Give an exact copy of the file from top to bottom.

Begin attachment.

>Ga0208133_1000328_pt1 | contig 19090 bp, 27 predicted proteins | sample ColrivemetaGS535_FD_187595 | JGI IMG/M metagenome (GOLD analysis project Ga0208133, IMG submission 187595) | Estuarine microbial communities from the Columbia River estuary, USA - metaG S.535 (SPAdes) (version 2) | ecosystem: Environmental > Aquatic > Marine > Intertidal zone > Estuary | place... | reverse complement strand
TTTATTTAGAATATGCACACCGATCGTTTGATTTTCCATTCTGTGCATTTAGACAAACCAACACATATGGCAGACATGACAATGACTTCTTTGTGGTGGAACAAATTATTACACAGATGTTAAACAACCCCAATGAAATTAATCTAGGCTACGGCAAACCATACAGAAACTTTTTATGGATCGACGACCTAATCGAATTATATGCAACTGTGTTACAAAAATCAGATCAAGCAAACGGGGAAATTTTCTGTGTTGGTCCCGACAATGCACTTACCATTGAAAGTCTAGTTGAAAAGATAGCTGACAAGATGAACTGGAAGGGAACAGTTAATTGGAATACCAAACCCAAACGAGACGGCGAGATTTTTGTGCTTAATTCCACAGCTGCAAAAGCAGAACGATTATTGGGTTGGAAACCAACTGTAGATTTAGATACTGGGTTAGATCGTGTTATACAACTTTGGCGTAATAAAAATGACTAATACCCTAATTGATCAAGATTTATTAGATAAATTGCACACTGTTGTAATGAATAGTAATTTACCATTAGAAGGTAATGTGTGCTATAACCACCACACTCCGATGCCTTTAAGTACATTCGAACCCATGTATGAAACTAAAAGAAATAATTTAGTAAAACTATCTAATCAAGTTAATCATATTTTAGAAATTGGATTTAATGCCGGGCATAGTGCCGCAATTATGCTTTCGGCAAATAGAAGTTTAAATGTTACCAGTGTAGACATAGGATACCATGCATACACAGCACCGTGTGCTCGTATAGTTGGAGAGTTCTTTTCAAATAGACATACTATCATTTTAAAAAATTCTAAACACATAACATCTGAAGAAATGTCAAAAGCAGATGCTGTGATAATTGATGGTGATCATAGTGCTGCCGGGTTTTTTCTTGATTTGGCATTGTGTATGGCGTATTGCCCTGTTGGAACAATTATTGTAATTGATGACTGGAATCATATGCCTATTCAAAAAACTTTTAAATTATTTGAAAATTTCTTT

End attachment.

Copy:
>Ga0208133_1000328_pt1 | contig 19090 bp, 27 predicted proteins | sample ColrivemetaGS535_FD_187595 | JGI IMG/M metagenome (GOLD analysis project Ga0208133, IMG submission 187595) | Estuarine microbial communities from the Columbia River estuary, USA - metaG S.535 (SPAdes) (version 2) | ecosystem: Environmental > Aquatic > Marine > Intertidal zone > Estuary | place... | reverse complement strand
TTTATTTAGAATATGCACACCGATCGTTTGATTTTCCATTCTGTGCATTTAGACAAACCAACACATATGGCAGACATGACAATGACTTCTTTGTGGTGGAACAAATTATTACACAGATGTTAAACAACCCCAATGAAATTAATCTAGGCTACGGCAAACCATACAGAAACTTTTTATGGATCGACGACCTAATCGAATTATATGCAACTGTGTTACAAAAATCAGATCAAGCAAACGGGGAAATTTTCTGTGTTGGTCCCGACAATGCACTTACCATTGAAAGTCTAGTTGAAAAGATAGCTGACAAGATGAACTGGAAGGGAACAGTTAATTGGAATACCAAACCCAAACGAGACGGCGAGATTTTTGTGCTTAATTCCACAGCTGCAAAAGCAGAACGATTATTGGGTTGGAAACCAACTGTAGATTTAGATACTGGGTTAGATCGTGTTATACAACTTTGGCGTAATAAAAATGACTAATACCCTAATTGATCAAGATTTATTAGATAAATTGCACACTGTTGTAATGAATAGTAATTTACCATTAGAAGGTAATGTGTGCTATAACCACCACACTCCGATGCCTTTAAGTACATTCGAACCCATGTATGAAACTAAAAGAAATAATTTAGTAAAACTATCTAATCAAGTTAATCATATTTTAGAAATTGGATTTAATGCCGGGCATAGTGCCGCAATTATGCTTTCGGCAAATAGAAGTTTAAATGTTACCAGTGTAGACATAGGATACCATGCATACACAGCACCGTGTGCTCGTATAGTTGGAGAGTTCTTTTCAAATAGACATACTATCATTTTAAAAAATTCTAAACACATAACATCTGAAGAAATGTCAAAAGCAGATGCTGTGATAATTGATGGTGATCATAGTGCTGCCGGGTTTTTTCTTGATTTGGCATTGTGTATGGCGTATTGCCCTGTTGGAACAATTATTGTAATTGATGACTGGAATCATATGCCTATTCAAAAAACTTTTAAATTATTTGAAAATTTCTTT